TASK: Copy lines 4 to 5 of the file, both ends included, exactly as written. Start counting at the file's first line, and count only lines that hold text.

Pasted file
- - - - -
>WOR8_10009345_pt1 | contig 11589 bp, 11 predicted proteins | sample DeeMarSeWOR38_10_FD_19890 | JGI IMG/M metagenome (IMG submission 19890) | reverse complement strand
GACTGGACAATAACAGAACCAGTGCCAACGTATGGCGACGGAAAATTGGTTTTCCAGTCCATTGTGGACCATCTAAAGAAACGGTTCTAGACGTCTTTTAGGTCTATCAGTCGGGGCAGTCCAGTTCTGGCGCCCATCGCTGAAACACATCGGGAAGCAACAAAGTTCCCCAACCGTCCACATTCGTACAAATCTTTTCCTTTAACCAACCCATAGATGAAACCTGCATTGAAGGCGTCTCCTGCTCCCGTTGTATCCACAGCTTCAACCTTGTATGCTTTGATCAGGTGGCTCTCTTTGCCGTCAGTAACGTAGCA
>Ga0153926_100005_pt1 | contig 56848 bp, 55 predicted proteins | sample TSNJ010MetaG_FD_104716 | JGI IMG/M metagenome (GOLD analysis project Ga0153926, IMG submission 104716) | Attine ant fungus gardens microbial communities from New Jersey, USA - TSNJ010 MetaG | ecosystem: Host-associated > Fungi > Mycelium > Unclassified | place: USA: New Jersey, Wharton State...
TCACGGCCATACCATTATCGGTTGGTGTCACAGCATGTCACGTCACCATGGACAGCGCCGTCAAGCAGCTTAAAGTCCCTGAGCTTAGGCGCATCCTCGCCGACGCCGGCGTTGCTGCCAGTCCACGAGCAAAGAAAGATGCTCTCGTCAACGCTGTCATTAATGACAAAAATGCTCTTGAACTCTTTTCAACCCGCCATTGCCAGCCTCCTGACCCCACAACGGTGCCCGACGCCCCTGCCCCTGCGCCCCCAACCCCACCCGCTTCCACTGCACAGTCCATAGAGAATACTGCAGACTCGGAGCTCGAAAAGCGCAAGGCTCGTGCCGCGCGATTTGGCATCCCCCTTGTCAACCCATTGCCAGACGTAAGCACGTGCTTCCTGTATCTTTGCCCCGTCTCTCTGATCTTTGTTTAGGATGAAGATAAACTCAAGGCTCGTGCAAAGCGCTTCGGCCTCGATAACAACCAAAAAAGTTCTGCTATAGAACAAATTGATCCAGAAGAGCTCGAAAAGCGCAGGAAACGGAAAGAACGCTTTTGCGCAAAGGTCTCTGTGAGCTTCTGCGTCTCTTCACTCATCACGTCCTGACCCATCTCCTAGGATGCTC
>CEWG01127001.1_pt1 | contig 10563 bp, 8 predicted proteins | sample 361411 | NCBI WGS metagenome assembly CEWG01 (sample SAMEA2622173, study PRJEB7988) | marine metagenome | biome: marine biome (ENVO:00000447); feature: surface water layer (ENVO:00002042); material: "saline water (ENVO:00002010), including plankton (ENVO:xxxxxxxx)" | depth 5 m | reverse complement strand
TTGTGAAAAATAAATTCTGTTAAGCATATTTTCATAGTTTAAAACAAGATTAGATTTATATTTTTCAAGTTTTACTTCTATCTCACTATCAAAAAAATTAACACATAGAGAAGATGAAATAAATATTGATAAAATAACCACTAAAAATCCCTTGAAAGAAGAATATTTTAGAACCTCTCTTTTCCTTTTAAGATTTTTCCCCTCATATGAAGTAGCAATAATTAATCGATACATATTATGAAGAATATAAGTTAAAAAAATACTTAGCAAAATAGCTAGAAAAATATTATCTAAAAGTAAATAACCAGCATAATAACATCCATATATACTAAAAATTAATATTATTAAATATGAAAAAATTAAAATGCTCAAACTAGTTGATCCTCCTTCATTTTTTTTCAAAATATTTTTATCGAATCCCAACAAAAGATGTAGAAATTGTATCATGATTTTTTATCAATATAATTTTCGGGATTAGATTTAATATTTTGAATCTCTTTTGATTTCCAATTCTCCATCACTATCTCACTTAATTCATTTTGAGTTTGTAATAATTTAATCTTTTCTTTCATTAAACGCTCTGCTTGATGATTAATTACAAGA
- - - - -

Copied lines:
TCACGGCCATACCATTATCGGTTGGTGTCACAGCATGTCACGTCACCATGGACAGCGCCGTCAAGCAGCTTAAAGTCCCTGAGCTTAGGCGCATCCTCGCCGACGCCGGCGTTGCTGCCAGTCCACGAGCAAAGAAAGATGCTCTCGTCAACGCTGTCATTAATGACAAAAATGCTCTTGAACTCTTTTCAACCCGCCATTGCCAGCCTCCTGACCCCACAACGGTGCCCGACGCCCCTGCCCCTGCGCCCCCAACCCCACCCGCTTCCACTGCACAGTCCATAGAGAATACTGCAGACTCGGAGCTCGAAAAGCGCAAGGCTCGTGCCGCGCGATTTGGCATCCCCCTTGTCAACCCATTGCCAGACGTAAGCACGTGCTTCCTGTATCTTTGCCCCGTCTCTCTGATCTTTGTTTAGGATGAAGATAAACTCAAGGCTCGTGCAAAGCGCTTCGGCCTCGATAACAACCAAAAAAGTTCTGCTATAGAACAAATTGATCCAGAAGAGCTCGAAAAGCGCAGGAAACGGAAAGAACGCTTTTGCGCAAAGGTCTCTGTGAGCTTCTGCGTCTCTTCACTCATCACGTCCTGACCCATCTCCTAGGATGCTC
>CEWG01127001.1_pt1 | contig 10563 bp, 8 predicted proteins | sample 361411 | NCBI WGS metagenome assembly CEWG01 (sample SAMEA2622173, study PRJEB7988) | marine metagenome | biome: marine biome (ENVO:00000447); feature: surface water layer (ENVO:00002042); material: "saline water (ENVO:00002010), including plankton (ENVO:xxxxxxxx)" | depth 5 m | reverse complement strand